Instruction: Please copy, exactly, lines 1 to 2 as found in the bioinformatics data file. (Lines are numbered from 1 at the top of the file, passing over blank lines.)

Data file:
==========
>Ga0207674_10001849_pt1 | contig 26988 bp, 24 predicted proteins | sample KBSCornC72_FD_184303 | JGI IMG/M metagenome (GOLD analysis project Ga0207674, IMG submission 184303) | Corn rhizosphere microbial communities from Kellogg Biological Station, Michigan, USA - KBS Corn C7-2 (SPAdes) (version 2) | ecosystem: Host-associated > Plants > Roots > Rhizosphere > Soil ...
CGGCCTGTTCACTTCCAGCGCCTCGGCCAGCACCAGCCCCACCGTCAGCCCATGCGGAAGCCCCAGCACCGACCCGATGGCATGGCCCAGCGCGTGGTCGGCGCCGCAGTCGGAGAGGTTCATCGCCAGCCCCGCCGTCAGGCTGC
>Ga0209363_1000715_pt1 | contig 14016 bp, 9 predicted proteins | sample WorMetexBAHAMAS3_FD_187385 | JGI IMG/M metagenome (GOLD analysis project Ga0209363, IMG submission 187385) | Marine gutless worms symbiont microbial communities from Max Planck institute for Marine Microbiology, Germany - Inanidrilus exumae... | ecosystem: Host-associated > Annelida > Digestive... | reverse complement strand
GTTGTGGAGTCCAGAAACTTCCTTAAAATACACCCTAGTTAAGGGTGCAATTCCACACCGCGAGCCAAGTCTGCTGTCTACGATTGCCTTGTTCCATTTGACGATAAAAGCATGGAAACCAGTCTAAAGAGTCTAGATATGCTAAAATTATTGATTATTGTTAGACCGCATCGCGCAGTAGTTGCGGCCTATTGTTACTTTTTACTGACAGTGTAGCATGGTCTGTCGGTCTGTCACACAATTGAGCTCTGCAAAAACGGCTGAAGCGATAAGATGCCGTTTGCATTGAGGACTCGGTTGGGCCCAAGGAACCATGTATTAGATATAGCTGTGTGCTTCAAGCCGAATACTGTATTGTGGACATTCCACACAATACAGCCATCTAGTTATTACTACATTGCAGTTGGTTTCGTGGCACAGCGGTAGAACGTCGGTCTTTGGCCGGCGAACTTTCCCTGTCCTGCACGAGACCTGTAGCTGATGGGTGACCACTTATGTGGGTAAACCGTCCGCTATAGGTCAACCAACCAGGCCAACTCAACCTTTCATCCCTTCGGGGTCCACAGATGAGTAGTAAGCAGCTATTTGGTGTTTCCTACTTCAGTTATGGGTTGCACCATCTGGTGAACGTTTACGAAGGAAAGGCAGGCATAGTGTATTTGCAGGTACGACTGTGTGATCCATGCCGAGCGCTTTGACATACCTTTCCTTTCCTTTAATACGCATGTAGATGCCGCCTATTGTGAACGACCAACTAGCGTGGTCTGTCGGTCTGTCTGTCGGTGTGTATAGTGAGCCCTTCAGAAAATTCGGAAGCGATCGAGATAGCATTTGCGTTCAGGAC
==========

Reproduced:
>Ga0207674_10001849_pt1 | contig 26988 bp, 24 predicted proteins | sample KBSCornC72_FD_184303 | JGI IMG/M metagenome (GOLD analysis project Ga0207674, IMG submission 184303) | Corn rhizosphere microbial communities from Kellogg Biological Station, Michigan, USA - KBS Corn C7-2 (SPAdes) (version 2) | ecosystem: Host-associated > Plants > Roots > Rhizosphere > Soil ...
CGGCCTGTTCACTTCCAGCGCCTCGGCCAGCACCAGCCCCACCGTCAGCCCATGCGGAAGCCCCAGCACCGACCCGATGGCATGGCCCAGCGCGTGGTCGGCGCCGCAGTCGGAGAGGTTCATCGCCAGCCCCGCCGTCAGGCTGC